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Oil firms on EU’s Russian oil ban and end of Shanghai lockdown

Brent crude was up US$1.71, or 1.5%, at US$117.31 a barrel by 0817 GMT. U.S. West Texas Intermediate (WTI) crude rose US$1.67, or 1.5%, to US$116.34

Oil prices firmed on Wednesday after European Union leaders agreed to a partial and phased ban on Russian oil and as China ended its COVID-19 lockdown in Shanghai.

Brent crude was up US$1.71, or 1.5%, at US$117.31 a barrel by 0817 GMT. U.S. West Texas Intermediate (WTI) crude rose US$1.67, or 1.5%, to US$116.34.

Both benchmarks registered gains over May, marking the sixth straight month of rising prices.

“The mood on the oil market is seemingly turning ever more bullish,” said Julius Baer analyst Norbert Rucker. “Europe’s embargo and China’s partial reopening is fuelling supply fears and lifting oil prices.”

EU leaders agreed in principle on Monday to cut 90% of oil imports from Russia by the end of this year, the bloc’s toughest sanctions yet since the start of the invasion of Ukraine, which Moscow calls a “special military operation”.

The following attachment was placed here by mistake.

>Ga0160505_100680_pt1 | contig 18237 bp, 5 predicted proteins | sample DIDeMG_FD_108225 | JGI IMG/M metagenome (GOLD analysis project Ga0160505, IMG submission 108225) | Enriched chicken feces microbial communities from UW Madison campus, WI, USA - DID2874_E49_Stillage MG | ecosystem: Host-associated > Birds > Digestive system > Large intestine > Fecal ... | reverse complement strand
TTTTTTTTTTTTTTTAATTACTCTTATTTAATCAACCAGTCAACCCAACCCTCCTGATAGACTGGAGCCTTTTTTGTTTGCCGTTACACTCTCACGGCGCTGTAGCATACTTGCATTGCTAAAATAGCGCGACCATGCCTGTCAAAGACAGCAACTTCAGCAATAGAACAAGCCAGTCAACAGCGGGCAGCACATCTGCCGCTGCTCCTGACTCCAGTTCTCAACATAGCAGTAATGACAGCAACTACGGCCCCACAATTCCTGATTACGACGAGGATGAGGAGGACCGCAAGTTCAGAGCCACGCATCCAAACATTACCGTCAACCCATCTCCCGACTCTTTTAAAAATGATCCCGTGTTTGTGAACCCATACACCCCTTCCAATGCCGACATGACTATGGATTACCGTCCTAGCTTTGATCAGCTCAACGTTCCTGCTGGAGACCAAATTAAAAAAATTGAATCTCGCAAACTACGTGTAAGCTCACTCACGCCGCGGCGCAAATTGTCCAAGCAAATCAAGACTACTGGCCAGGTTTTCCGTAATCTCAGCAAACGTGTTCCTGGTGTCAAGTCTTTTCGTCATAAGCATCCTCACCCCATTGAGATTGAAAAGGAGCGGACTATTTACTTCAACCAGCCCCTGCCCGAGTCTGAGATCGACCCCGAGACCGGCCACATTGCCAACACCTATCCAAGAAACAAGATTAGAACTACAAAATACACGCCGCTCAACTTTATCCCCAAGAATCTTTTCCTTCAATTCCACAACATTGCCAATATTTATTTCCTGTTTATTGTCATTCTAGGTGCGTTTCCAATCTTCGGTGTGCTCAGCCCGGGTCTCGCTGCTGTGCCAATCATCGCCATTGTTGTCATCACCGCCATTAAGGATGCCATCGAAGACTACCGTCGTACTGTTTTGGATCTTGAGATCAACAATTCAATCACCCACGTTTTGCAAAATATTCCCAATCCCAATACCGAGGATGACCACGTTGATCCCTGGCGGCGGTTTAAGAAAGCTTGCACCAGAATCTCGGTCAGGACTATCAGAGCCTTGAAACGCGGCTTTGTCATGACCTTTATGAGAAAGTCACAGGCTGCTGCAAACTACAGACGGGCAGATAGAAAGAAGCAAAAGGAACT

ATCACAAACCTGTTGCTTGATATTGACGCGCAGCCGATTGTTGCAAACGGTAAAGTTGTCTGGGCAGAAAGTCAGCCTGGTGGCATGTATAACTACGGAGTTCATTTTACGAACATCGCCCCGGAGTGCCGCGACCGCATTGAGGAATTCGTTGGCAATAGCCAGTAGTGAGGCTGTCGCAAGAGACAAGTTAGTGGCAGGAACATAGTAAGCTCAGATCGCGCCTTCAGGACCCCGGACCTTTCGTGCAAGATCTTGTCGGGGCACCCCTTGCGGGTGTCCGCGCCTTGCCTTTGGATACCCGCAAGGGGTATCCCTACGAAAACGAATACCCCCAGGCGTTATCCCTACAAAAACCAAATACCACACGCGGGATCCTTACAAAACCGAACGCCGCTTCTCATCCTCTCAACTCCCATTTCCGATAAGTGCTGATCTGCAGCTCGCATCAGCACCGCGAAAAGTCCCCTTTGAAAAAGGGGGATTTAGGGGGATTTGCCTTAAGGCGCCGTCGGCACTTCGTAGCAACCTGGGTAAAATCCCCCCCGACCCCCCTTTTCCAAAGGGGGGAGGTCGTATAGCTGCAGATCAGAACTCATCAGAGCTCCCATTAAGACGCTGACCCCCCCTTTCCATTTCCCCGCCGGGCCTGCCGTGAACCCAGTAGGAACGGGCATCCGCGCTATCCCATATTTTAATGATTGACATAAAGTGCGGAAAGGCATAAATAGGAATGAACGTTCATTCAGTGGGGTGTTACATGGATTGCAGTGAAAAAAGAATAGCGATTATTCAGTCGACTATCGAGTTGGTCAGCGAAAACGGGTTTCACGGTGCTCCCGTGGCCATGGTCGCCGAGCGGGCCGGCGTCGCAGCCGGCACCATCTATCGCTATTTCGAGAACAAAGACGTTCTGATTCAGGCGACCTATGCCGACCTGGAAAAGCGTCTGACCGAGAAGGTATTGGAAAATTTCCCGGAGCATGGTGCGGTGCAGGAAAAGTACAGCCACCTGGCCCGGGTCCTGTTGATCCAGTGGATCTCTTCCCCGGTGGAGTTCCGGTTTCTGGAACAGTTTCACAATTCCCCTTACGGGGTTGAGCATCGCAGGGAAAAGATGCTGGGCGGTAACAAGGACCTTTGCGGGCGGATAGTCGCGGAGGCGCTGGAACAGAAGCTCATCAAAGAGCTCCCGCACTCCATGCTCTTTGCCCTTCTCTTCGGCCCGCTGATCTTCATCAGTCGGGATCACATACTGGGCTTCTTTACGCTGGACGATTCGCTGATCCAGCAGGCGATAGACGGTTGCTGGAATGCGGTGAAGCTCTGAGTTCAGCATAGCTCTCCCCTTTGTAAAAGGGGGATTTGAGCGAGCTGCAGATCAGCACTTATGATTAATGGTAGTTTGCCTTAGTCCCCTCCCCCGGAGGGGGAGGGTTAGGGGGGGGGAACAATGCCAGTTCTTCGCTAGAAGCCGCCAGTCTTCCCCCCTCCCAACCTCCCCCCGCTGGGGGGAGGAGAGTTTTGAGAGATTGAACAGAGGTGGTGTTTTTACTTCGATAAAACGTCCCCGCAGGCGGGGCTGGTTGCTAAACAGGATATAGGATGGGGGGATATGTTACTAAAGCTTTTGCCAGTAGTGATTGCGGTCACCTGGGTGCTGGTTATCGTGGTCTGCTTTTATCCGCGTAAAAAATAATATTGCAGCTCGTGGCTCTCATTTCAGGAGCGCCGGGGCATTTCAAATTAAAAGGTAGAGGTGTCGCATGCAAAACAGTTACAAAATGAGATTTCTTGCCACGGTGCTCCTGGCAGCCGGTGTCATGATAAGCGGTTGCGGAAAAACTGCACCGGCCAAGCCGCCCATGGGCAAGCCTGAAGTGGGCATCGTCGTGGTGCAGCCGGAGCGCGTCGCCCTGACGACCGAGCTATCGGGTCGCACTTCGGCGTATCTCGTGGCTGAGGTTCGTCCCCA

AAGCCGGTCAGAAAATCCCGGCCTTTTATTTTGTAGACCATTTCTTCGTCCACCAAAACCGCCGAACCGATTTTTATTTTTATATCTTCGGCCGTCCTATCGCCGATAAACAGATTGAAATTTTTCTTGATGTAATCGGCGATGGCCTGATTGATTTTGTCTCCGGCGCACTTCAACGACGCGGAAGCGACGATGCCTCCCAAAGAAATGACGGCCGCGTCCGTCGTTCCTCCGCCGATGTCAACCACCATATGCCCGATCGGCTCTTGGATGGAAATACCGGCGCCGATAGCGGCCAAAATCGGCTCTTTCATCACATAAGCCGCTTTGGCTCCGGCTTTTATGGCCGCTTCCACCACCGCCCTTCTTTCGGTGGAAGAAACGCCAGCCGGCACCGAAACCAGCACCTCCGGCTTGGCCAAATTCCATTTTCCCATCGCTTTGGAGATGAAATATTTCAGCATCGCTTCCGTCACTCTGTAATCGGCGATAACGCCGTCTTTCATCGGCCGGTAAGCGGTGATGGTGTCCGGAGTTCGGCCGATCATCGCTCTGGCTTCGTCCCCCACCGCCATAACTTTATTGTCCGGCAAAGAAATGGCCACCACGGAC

Once fully adopted, sanctions on crude will be phased in over six months and on refined products over eight months. The embargo exempts pipeline oil from Russia as a concession to Hungary and two other landlocked Central European states.

In China, Shanghai’s strict COVID-19 lockdown ended on Wednesday after two months, prompting expectations of firmer fuel demand from the country.

Capping gains were reports that some producers were exploring the idea of suspending Russia’s participation in a an OPEC+ production deal on expectations such a move would increase supply.

OPEC+ comprises members of the Organization of the Petroleum Exporting Countries and their allies.

“The full reopening of Shanghai from COVID-19 restrictions may boost sentiment at the periphery, but the possible exemption of Russia by OPEC, from the output agreement, is the bigger story,” said Jeffrey Halley, senior market analyst at OANDA.

While there was no formal push for OPEC countries to pump more oil to offset any potential Russian shortfall, some Gulf members had begun planning an output increase sometime in the next few months, the Wall Street Journal reported, citing OPEC delegates.

U.S. crude oil production rose in March by more than 3% to its highest since November, a U.S. Energy Information Administration report showed on Tuesday.

Analysts polled by Reuters expected U.S. crude oil inventories to have fallen last week while gasoline and distillate stockpiles were expected to have increased. Official government data is expected on Thursday.

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